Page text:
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Distracted Driving or Cell Phone Use Will Cost a Traffic Stop or Worse

Posted by Jamison Mark on Jul 16, 2015 6:56:00 PM

Distracted driving can be as dangerous as being under the influence of drugs or alcohol. Driver inattention has been a major contributing factor in nearly 750,000 car accidents in the state since 2009 and nationwide, 3,328 were killed in distracted driving crashes in 2012 alone.[1] Cell phone use behind the wheel is particularly dangerous, but any kind of distracted driving is dangerous and may violate New Jersey traffic law.

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Cell phone use is particularly targeted

New Jersey law prohibits the use of a wireless phone and any other hand-held communication device while operating a moving motor vehicle on a public road. “Use” includes, but is not limited to, talking or listening to another person, texting, or sending and receiving electronic messages. Although it is discouraged, drivers may use a hands-free device if it does not interfere with standard safety equipment.

A hand-held phone may be used for an emergency only and the driver must keep one hand on the wheel at all times. An “emergency” means that the driver has reason to fear for his life or safety, or believes that a criminal act may be perpetrated against himself or another person. It is only legal for the operator to use his device to report to appropriate authorities: a fire; traffic crash; serious road hazard; medical or hazardous material emergency; or another motorist who is driving in a reckless, careless or otherwise unsafe manner or who appears to be driving under the influence of alcohol or drugs. 

First time violations will incur a fine of $200-$400. The penalty associated with a second offense within a 10-year period increases to $400-$600, and drivers who are caught a third time or more in a 10-year period face a fine of $600-$800. In addition, beginning with the third offense, there will be three (3) points assessed to the driver's record and there may be a 90-day driver license suspension as well. 

Other distractions may also constitute violations

The New Jersey Attorney General’s Office warns motorists against numerous other distracting activities while driving, including:

  • Eating and drinking
  • Talking to passengers
  • Grooming
  • Reading, including maps
  • Using a navigation system
  • Watching a video
  • Adjusting a radio, CD player, or MP3 player

A few years ago, New Jersey’s legislature debated (but didn’t pass) a bill that would have banned other activities more broadly if they interfered with the “safe operation” of the vehicle.  While specific activities aren’t prohibited, New Jersey criminal law already prohibits reckless driving, careless driving, and unsafe driving generally. If you are performing any non-driving related activities that impair your ability to drive safely, you may be subject to a traffic stop and/or prosecution under these statutes.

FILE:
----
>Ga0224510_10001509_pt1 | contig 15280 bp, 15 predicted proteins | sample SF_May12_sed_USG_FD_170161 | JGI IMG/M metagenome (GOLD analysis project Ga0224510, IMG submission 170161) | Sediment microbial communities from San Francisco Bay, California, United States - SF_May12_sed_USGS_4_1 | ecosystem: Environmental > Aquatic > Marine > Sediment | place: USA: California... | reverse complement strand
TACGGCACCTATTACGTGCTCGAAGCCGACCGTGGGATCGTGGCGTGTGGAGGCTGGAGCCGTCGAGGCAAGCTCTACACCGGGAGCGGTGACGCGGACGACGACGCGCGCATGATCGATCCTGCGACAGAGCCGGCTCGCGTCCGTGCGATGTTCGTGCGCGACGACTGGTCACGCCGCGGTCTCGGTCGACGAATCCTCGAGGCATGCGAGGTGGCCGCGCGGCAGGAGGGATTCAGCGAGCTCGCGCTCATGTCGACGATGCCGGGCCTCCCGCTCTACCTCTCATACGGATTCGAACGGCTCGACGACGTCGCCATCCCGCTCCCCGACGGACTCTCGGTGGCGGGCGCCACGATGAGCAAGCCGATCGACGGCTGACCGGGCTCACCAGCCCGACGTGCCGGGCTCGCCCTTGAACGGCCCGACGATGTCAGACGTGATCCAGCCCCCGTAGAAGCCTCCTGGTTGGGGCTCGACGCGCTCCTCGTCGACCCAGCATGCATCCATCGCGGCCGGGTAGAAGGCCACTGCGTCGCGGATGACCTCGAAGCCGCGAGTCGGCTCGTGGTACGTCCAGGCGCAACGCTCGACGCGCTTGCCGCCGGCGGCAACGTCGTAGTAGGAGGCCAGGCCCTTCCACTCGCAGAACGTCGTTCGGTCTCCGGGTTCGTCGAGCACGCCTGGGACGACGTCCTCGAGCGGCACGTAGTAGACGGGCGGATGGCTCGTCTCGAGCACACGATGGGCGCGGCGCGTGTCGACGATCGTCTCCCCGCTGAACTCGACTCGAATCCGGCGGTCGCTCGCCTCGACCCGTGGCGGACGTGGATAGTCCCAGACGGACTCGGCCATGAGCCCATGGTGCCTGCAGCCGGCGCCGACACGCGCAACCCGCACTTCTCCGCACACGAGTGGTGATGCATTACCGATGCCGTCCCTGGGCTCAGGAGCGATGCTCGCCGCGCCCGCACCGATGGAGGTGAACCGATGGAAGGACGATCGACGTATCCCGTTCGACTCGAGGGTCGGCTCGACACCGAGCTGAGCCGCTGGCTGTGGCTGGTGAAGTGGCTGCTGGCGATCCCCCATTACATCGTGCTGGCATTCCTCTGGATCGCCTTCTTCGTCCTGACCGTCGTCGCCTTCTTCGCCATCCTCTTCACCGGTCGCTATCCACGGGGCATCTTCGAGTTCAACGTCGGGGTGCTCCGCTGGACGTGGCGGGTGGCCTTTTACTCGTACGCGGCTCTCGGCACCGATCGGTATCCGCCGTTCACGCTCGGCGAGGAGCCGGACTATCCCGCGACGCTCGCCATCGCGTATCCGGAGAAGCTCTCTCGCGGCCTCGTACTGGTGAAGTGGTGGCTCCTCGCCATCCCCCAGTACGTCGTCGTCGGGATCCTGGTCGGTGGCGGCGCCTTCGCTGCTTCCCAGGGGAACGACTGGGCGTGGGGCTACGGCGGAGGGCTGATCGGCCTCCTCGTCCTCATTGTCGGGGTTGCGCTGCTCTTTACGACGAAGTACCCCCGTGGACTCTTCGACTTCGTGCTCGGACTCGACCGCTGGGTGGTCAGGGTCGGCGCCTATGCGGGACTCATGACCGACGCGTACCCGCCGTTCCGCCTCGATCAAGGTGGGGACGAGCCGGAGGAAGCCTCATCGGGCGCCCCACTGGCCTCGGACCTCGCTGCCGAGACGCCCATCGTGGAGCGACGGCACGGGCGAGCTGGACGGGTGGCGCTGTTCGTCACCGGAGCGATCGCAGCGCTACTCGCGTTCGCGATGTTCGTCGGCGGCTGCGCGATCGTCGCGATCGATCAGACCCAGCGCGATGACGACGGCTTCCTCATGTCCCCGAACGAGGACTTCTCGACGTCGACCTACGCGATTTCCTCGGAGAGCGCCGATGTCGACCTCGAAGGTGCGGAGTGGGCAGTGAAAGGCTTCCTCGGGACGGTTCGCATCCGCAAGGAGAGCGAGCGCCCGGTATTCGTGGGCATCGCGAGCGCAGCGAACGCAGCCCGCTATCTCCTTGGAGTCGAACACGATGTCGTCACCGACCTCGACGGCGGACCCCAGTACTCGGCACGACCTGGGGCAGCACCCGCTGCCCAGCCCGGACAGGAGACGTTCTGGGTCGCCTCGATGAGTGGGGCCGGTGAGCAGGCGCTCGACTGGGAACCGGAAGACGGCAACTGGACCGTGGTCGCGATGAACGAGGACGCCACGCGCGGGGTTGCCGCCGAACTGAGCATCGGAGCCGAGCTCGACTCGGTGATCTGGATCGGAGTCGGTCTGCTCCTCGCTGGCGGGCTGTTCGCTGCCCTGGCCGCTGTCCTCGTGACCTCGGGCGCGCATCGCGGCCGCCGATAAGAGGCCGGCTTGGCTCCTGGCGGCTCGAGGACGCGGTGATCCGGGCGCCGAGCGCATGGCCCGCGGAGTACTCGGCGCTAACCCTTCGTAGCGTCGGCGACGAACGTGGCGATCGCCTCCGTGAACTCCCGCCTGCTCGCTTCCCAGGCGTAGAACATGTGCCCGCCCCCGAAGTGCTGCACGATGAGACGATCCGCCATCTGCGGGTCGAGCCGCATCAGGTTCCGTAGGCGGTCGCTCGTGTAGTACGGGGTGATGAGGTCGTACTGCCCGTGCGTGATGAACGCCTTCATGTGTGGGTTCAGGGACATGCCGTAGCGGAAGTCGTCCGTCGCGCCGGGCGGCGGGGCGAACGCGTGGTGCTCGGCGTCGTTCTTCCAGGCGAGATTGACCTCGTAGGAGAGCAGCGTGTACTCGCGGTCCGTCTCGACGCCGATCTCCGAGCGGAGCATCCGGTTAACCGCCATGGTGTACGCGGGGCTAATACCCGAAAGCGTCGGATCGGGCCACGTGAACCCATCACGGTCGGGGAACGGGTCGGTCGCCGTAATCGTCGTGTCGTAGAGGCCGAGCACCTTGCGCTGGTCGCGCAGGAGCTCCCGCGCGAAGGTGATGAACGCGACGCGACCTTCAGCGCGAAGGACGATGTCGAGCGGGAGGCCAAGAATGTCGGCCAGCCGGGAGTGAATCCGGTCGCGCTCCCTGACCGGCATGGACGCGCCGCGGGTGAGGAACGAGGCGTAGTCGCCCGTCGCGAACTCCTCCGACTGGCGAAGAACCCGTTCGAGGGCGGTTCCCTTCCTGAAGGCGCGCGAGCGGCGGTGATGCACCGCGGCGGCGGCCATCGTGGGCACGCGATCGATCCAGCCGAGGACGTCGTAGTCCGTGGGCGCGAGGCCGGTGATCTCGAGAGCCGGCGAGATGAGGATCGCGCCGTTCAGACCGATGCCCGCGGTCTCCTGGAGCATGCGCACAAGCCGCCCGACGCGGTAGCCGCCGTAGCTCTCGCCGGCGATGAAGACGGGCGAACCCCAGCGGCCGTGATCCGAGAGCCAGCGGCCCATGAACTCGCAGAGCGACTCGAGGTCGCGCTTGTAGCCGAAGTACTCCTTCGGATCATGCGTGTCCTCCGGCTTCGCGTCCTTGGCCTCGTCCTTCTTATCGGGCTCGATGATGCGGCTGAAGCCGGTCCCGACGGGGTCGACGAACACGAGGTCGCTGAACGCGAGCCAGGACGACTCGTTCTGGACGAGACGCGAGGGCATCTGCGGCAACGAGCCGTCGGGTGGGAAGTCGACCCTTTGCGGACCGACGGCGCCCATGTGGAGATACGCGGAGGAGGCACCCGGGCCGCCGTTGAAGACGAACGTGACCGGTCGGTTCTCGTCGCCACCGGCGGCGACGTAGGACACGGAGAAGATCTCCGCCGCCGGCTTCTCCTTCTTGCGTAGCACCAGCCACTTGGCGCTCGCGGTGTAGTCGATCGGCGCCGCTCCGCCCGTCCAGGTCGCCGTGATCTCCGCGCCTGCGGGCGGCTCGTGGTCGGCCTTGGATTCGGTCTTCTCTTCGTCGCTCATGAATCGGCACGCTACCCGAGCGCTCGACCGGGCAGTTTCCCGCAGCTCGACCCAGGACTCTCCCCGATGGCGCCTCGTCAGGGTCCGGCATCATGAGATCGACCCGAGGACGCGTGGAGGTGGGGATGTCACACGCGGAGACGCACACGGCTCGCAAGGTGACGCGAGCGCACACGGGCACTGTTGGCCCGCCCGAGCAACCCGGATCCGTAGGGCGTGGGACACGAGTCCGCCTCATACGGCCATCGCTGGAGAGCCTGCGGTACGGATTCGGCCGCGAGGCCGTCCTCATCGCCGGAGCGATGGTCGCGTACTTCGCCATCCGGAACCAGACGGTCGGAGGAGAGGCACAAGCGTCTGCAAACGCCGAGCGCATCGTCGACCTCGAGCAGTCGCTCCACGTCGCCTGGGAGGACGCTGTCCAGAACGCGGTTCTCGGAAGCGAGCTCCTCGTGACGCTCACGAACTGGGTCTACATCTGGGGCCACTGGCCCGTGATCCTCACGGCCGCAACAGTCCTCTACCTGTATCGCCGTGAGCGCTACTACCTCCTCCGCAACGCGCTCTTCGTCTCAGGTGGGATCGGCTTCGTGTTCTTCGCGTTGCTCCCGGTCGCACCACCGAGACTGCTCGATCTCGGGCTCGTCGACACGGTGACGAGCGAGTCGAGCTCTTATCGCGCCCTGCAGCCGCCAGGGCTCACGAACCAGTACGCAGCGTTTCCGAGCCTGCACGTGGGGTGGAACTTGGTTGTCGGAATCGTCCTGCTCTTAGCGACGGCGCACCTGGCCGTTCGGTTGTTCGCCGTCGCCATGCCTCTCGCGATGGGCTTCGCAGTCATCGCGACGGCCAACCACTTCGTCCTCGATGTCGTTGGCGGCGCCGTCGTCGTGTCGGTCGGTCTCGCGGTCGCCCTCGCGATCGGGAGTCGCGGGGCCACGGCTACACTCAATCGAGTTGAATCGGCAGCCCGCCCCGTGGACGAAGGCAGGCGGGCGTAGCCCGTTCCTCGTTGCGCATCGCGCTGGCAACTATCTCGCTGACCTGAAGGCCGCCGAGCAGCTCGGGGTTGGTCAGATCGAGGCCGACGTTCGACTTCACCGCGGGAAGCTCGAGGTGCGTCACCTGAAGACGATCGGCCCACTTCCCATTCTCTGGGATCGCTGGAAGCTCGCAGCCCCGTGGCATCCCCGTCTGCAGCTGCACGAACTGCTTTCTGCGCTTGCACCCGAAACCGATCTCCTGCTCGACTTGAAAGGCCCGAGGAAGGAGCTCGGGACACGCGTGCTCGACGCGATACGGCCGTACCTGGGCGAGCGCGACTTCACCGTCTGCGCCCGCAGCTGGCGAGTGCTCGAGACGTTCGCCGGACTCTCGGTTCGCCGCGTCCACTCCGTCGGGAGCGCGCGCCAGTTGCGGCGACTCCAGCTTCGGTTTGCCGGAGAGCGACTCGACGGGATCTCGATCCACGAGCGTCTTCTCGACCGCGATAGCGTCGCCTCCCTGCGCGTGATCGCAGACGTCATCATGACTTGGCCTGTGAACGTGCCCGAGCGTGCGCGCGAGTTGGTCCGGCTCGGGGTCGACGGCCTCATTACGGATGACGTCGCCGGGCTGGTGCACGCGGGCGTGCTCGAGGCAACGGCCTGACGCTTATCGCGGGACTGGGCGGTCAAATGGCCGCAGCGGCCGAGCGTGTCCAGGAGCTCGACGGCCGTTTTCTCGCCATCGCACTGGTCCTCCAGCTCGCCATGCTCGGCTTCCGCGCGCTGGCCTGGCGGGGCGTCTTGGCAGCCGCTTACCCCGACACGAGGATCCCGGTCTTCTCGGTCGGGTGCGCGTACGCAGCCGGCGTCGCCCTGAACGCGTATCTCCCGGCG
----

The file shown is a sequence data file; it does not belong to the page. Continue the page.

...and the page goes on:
The New Jersey criminal defense lawyers at The Mark Law Firm can help if you’ve been ticketed or arrested for a cell phone violation or other traffic infraction and need an experienced attorney's assistance. Our Newark and Basking Ridge New Jersey attorneys are available to represent you in criminal and civil disputes, as well as personal injury lawsuits.

If you've been injured, find out what to do after being in an accident, understand how to preserve your rights, and learn how a personal injury lawyer can help you in our free eBook, "Personal Injury 101" -- just click the link below. If you are interested in a personal injury free consultation with one of our Newark personal injury lawyers or Basking Ridge personal injury lawyers, contact us today!

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[1] http://www.nj.gov/oag/hts/phone_down_overview.html

Topics: Criminal Defense

The information on this website is made available by the Mark Law Firm for educational purposes only. It is intended to give a general understanding of New Jersey law, not to provide specific legal advice. Use of this website does not establish an attorney-client relationship between you and the Mark Law Firm and should not be used as a substitute for legal advice.